Where are the Islamic chaplains?

No pastoral care for Muslims in Germany's armed forces

Lieutenant Nariman Hammounti-Reinke risked her life for Germany in Afghanistan. But when it comes to her religion she feels left out by the Bundeswehr, despite the growing number of Muslim troops in the country's army. By Christoph Strack

"I've had situations where I've thought, 'It's crunch time. It's no longer practice. They are real shots and real missiles being fired at you'," Nariman Hammouti-Reinke, a 41-year-old soldier in the German army, the Bundeswehr, recalls. When she talks about her Bundeswehr mission, one can sense the pressure and fear from weeks and months of dangerous foreign deployment.

Lieutenant Hammouti-Reinke is Muslim, German-Muslim. The daughter of Moroccan parents, she was born near Hanover in Germany's north. For her, preparing for deployment abroad affected her profoundly on both a personal and religious level.

"I took my own shroud with me," the author of the book Ich diene Deutschland (lit.: 'I serve Germany') revealed. "I had to write a sort of manual for my boss in the event I was killed. And I had to think about and arrange who would tell my parents if I died."

Military pastoral care only for Christians and Jews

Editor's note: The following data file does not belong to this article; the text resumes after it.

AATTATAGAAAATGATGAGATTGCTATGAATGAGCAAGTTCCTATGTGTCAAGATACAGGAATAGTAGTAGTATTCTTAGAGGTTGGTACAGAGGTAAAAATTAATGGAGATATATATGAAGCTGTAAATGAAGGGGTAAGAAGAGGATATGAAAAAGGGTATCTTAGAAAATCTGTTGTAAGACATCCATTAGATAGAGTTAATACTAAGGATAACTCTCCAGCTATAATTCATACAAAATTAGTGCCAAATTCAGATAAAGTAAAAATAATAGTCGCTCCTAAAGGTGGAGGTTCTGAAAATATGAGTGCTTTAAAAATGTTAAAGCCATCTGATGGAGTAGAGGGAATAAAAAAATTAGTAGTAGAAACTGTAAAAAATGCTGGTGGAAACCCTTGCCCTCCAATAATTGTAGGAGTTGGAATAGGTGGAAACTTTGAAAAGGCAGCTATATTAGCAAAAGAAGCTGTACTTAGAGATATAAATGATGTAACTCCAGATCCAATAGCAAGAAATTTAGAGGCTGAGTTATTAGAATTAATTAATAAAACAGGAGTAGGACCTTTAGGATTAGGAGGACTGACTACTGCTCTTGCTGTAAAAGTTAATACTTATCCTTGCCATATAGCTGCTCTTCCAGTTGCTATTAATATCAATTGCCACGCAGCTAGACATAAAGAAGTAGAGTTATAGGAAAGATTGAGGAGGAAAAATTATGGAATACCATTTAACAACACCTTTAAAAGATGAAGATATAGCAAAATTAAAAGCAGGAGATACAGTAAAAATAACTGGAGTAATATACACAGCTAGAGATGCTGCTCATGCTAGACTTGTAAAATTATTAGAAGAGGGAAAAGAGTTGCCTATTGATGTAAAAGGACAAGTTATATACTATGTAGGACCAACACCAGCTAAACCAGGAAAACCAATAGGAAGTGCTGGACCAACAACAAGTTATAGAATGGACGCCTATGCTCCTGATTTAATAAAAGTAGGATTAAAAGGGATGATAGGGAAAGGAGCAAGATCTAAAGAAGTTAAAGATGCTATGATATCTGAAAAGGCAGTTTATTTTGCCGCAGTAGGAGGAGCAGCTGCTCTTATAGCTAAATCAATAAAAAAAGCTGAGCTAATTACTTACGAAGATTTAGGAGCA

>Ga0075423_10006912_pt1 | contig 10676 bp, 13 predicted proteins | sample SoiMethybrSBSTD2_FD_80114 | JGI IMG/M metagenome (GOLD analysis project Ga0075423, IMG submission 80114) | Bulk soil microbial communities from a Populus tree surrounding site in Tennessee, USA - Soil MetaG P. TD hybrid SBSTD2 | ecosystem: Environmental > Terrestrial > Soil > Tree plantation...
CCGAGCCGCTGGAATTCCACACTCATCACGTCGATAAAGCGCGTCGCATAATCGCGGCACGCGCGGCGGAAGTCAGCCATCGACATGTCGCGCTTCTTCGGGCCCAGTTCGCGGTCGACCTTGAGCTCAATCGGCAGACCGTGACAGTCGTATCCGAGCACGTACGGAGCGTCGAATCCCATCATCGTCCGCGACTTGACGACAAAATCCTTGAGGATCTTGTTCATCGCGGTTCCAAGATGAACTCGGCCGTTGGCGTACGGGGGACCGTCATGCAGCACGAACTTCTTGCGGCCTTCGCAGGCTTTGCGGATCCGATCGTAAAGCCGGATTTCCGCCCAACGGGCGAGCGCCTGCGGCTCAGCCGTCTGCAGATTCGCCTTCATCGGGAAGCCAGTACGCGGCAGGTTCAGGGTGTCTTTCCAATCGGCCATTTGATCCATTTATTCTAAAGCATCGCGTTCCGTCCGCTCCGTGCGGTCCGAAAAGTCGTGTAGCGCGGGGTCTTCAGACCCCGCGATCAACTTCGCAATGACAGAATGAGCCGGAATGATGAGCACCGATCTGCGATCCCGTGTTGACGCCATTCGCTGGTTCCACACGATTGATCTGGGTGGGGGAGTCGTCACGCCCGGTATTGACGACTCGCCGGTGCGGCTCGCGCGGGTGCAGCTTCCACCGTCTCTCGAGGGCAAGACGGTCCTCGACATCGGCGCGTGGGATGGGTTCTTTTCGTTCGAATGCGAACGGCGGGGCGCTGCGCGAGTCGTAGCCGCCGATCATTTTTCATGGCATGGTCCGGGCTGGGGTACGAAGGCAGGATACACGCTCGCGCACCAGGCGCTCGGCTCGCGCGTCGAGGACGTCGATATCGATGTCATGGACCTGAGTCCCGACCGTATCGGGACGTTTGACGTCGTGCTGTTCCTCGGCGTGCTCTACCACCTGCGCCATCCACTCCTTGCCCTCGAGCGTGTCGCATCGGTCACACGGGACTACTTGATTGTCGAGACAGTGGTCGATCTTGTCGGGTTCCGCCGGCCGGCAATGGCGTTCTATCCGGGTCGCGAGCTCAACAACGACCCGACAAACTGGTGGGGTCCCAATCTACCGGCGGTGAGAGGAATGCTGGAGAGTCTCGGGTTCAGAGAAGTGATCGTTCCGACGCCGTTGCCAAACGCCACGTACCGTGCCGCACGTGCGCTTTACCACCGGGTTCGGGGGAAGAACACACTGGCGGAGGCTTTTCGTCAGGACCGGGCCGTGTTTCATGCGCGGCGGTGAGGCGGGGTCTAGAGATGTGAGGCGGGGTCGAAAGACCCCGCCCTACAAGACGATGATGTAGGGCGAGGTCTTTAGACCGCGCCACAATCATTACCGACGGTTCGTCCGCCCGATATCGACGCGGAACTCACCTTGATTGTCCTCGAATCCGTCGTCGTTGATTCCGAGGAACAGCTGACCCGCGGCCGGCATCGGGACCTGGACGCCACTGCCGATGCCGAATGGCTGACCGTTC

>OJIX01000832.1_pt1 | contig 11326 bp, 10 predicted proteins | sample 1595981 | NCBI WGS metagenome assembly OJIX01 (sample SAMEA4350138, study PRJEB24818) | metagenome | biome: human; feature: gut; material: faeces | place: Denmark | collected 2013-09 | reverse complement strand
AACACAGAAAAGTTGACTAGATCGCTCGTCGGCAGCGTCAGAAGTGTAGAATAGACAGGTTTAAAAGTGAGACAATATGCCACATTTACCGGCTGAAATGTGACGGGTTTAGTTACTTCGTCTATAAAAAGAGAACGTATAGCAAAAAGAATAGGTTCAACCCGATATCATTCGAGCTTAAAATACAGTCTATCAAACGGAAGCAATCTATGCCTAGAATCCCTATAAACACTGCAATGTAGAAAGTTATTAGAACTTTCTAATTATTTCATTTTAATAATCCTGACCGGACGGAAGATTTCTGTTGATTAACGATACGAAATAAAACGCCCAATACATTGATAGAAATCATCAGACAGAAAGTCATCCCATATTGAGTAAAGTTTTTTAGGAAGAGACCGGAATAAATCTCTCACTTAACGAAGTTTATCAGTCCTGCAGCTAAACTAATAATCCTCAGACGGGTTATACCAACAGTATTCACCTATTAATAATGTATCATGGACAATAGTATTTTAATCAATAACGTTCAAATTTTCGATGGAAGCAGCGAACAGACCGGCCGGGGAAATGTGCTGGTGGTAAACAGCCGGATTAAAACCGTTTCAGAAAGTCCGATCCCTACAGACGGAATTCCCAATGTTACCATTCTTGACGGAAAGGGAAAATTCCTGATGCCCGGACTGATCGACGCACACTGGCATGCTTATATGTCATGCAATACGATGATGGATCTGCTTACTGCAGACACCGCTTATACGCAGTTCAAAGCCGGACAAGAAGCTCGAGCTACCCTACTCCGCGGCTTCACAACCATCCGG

A Muslim soldier deployed on a dangerous mission needs to plan in detail. Even more so, because there is no Muslim military pastoral care offered in the German army – unlike for Christians and, in the near future, people of the Jewish faith. "That's still discrimination and unequal treatment," Hammouti-Reinke says.

German soldiers on parade (photo: Bundeswehr/Sebastian Wilke)
A reflection of German society in the 21st century: some 185,000 soldiers currently serve in the Bundeswehr. Of those, around 53,400 are Protestant and almost 41,000 Catholic. Estimates suggest some 300 soldiers are followers of the Jewish faith and some 3,000 are Muslim

Things were supposed to be different. At the end of January, Defence Minister Annegret Kramp-Karrenbauer met the Chairman of the Central Council of Muslims, Aiman Mazyek, at a meeting of high-ranking Jewish and Muslim religious representatives. Kramp-Karrenbauer spoke with one of the rabbis about the agreement to have military rabbis in the Bundeswehr in future. She then turned to Mazyek and said: "And the next step should follow. We will start talks at some point and see how we will achieve that."

Many discussions, no concrete actions

Mazyek isn't the only one who recalls this. Journalists were also present. Half a year on and the Central Council representative says that since the talks, "nothing has happened. They just have to start – take a step and organise pastoral care for Muslims."

Since the historic decision was made one and a half years ago to establish a Jewish military chaplaincy by the federal government and the Central Council of Jews, there have been negotiations, politicians have talked about it, cabinet ministers and both houses of parliament have deliberated and decided it should happen. The agreement for a Jewish chaplaincy was signed, in the presence of the German President Frank-Walter Steinmeier, by Kramp-Karrenbauer and Josef Schuster, president of the Central Council of Jews in Germany. Sometimes a mumbled sentence was heard that Muslim military chaplaincy should follow. At some point. Without a doubt.

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